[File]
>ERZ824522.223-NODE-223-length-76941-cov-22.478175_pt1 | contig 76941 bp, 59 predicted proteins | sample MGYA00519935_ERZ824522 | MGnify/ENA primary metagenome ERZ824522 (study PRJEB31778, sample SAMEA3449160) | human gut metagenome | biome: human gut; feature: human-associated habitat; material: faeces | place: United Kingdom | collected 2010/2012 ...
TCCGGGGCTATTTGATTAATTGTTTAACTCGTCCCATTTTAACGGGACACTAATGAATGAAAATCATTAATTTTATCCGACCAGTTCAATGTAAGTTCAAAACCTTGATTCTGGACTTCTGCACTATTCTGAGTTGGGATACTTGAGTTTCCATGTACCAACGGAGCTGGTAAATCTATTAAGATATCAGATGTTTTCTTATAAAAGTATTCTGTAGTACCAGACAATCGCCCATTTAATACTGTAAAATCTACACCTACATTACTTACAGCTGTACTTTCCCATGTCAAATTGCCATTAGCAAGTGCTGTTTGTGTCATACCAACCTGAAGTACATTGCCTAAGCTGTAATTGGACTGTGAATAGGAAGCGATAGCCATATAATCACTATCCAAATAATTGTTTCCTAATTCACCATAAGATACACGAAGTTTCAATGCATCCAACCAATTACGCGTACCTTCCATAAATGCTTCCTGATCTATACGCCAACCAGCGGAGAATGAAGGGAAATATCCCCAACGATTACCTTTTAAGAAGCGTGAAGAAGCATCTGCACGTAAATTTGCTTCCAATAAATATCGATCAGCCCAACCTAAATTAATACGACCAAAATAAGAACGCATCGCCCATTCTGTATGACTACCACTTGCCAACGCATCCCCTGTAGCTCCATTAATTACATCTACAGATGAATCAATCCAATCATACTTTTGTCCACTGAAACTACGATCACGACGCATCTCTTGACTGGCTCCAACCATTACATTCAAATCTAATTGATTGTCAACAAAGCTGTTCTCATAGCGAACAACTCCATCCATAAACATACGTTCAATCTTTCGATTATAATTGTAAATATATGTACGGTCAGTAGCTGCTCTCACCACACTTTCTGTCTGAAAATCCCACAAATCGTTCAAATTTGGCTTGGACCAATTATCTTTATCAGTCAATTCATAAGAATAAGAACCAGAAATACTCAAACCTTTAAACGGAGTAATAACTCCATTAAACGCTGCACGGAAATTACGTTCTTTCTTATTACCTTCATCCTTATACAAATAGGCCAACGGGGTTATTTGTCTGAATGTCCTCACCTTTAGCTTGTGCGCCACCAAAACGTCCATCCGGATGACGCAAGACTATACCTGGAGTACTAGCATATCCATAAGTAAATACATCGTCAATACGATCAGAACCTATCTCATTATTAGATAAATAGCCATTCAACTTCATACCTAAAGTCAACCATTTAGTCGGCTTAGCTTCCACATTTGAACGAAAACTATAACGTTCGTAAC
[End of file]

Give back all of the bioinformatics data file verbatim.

>ERZ824522.223-NODE-223-length-76941-cov-22.478175_pt1 | contig 76941 bp, 59 predicted proteins | sample MGYA00519935_ERZ824522 | MGnify/ENA primary metagenome ERZ824522 (study PRJEB31778, sample SAMEA3449160) | human gut metagenome | biome: human gut; feature: human-associated habitat; material: faeces | place: United Kingdom | collected 2010/2012 ...
TCCGGGGCTATTTGATTAATTGTTTAACTCGTCCCATTTTAACGGGACACTAATGAATGAAAATCATTAATTTTATCCGACCAGTTCAATGTAAGTTCAAAACCTTGATTCTGGACTTCTGCACTATTCTGAGTTGGGATACTTGAGTTTCCATGTACCAACGGAGCTGGTAAATCTATTAAGATATCAGATGTTTTCTTATAAAAGTATTCTGTAGTACCAGACAATCGCCCATTTAATACTGTAAAATCTACACCTACATTACTTACAGCTGTACTTTCCCATGTCAAATTGCCATTAGCAAGTGCTGTTTGTGTCATACCAACCTGAAGTACATTGCCTAAGCTGTAATTGGACTGTGAATAGGAAGCGATAGCCATATAATCACTATCCAAATAATTGTTTCCTAATTCACCATAAGATACACGAAGTTTCAATGCATCCAACCAATTACGCGTACCTTCCATAAATGCTTCCTGATCTATACGCCAACCAGCGGAGAATGAAGGGAAATATCCCCAACGATTACCTTTTAAGAAGCGTGAAGAAGCATCTGCACGTAAATTTGCTTCCAATAAATATCGATCAGCCCAACCTAAATTAATACGACCAAAATAAGAACGCATCGCCCATTCTGTATGACTACCACTTGCCAACGCATCCCCTGTAGCTCCATTAATTACATCTACAGATGAATCAATCCAATCATACTTTTGTCCACTGAAACTACGATCACGACGCATCTCTTGACTGGCTCCAACCATTACATTCAAATCTAATTGATTGTCAACAAAGCTGTTCTCATAGCGAACAACTCCATCCATAAACATACGTTCAATCTTTCGATTATAATTGTAAATATATGTACGGTCAGTAGCTGCTCTCACCACACTTTCTGTCTGAAAATCCCACAAATCGTTCAAATTTGGCTTGGACCAATTATCTTTATCAGTCAATTCATAAGAATAAGAACCAGAAATACTCAAACCTTTAAACGGAGTAATAACTCCATTAAACGCTGCACGGAAATTACGTTCTTTCTTATTACCTTCATCCTTATACAAATAGGCCAACGGGGTTATTTGTCTGAATGTCCTCACCTTTAGCTTGTGCGCCACCAAAACGTCCATCCGGATGACGCAAGACTATACCTGGAGTACTAGCATATCCATAAGTAAATACATCGTCAATACGATCAGAACCTATCTCATTATTAGATAAATAGCCATTCAACTTCATACCTAAAGTCAACCATTTAGTCGGCTTAGCTTCCACATTTGAACGAAAACTATAACGTTCGTAAC